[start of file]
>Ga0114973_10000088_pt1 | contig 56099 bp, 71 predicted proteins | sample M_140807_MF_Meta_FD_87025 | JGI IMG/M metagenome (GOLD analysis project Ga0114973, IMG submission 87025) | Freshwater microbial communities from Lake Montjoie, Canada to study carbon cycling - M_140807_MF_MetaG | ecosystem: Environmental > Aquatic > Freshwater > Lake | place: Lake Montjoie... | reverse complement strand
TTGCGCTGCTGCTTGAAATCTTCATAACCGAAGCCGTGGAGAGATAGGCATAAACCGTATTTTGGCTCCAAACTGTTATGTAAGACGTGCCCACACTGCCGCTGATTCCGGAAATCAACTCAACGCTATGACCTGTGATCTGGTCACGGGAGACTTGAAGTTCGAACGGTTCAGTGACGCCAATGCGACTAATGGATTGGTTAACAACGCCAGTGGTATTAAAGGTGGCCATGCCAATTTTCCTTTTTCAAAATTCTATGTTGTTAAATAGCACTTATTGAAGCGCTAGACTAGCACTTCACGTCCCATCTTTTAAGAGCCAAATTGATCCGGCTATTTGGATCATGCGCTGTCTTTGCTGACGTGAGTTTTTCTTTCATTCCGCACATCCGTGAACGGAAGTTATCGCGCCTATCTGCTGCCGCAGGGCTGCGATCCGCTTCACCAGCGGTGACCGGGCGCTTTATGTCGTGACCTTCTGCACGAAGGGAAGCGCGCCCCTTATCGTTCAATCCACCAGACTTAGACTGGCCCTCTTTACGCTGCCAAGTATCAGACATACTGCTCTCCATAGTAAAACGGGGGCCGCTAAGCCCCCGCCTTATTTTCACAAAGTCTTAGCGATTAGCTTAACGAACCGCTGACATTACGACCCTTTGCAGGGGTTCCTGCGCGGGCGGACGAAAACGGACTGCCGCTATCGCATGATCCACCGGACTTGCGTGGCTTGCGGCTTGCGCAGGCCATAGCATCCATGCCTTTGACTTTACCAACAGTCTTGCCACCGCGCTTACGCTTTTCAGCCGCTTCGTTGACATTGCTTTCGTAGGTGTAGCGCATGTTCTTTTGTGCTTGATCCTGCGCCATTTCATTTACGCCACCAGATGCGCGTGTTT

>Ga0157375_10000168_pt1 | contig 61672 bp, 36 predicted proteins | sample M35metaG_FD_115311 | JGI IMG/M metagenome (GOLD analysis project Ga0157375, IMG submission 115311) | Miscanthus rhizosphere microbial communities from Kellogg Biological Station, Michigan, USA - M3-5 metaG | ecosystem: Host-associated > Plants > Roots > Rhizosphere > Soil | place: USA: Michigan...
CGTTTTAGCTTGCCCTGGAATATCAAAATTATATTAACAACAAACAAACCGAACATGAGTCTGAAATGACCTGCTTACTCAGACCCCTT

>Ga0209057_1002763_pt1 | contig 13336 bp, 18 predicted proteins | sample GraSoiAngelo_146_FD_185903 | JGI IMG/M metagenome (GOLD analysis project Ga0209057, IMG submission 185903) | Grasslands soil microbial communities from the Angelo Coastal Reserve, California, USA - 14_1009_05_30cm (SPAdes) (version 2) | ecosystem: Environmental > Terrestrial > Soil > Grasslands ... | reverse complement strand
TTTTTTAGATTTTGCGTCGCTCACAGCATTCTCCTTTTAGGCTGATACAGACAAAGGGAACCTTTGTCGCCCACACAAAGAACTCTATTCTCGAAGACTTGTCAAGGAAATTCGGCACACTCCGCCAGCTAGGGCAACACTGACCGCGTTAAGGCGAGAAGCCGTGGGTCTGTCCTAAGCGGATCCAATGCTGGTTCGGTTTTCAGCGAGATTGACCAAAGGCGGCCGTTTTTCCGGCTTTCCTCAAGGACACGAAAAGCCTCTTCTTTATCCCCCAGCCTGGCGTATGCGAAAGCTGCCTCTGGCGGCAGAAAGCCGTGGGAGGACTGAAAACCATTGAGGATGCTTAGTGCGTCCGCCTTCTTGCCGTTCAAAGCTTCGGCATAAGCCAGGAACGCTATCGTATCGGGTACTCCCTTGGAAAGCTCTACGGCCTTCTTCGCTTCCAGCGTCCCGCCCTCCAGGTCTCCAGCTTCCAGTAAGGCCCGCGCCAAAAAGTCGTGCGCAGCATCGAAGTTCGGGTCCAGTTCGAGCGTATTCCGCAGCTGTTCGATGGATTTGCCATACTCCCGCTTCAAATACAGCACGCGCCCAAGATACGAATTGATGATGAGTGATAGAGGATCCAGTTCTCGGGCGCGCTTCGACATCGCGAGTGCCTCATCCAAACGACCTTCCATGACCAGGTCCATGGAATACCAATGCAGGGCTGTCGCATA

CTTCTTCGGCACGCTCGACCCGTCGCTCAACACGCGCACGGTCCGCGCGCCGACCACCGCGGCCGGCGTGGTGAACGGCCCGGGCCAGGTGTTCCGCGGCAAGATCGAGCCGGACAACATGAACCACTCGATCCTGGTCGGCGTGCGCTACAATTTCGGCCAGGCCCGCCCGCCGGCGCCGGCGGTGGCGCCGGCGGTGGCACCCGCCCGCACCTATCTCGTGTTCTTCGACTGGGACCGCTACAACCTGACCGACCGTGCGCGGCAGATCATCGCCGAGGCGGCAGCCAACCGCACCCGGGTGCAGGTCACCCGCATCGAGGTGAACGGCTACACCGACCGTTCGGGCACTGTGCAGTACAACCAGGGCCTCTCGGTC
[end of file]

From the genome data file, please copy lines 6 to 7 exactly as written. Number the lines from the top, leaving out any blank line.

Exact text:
TTTTTTAGATTTTGCGTCGCTCACAGCATTCTCCTTTTAGGCTGATACAGACAAAGGGAACCTTTGTCGCCCACACAAAGAACTCTATTCTCGAAGACTTGTCAAGGAAATTCGGCACACTCCGCCAGCTAGGGCAACACTGACCGCGTTAAGGCGAGAAGCCGTGGGTCTGTCCTAAGCGGATCCAATGCTGGTTCGGTTTTCAGCGAGATTGACCAAAGGCGGCCGTTTTTCCGGCTTTCCTCAAGGACACGAAAAGCCTCTTCTTTATCCCCCAGCCTGGCGTATGCGAAAGCTGCCTCTGGCGGCAGAAAGCCGTGGGAGGACTGAAAACCATTGAGGATGCTTAGTGCGTCCGCCTTCTTGCCGTTCAAAGCTTCGGCATAAGCCAGGAACGCTATCGTATCGGGTACTCCCTTGGAAAGCTCTACGGCCTTCTTCGCTTCCAGCGTCCCGCCCTCCAGGTCTCCAGCTTCCAGTAAGGCCCGCGCCAAAAAGTCGTGCGCAGCATCGAAGTTCGGGTCCAGTTCGAGCGTATTCCGCAGCTGTTCGATGGATTTGCCATACTCCCGCTTCAAATACAGCACGCGCCCAAGATACGAATTGATGATGAGTGATAGAGGATCCAGTTCTCGGGCGCGCTTCGACATCGCGAGTGCCTCATCCAAACGACCTTCCATGACCAGGTCCATGGAATACCAATGCAGGGCTGTCGCATA

CTTCTTCGGCACGCTCGACCCGTCGCTCAACACGCGCACGGTCCGCGCGCCGACCACCGCGGCCGGCGTGGTGAACGGCCCGGGCCAGGTGTTCCGCGGCAAGATCGAGCCGGACAACATGAACCACTCGATCCTGGTCGGCGTGCGCTACAATTTCGGCCAGGCCCGCCCGCCGGCGCCGGCGGTGGCGCCGGCGGTGGCACCCGCCCGCACCTATCTCGTGTTCTTCGACTGGGACCGCTACAACCTGACCGACCGTGCGCGGCAGATCATCGCCGAGGCGGCAGCCAACCGCACCCGGGTGCAGGTCACCCGCATCGAGGTGAACGGCTACACCGACCGTTCGGGCACTGTGCAGTACAACCAGGGCCTCTCGGTC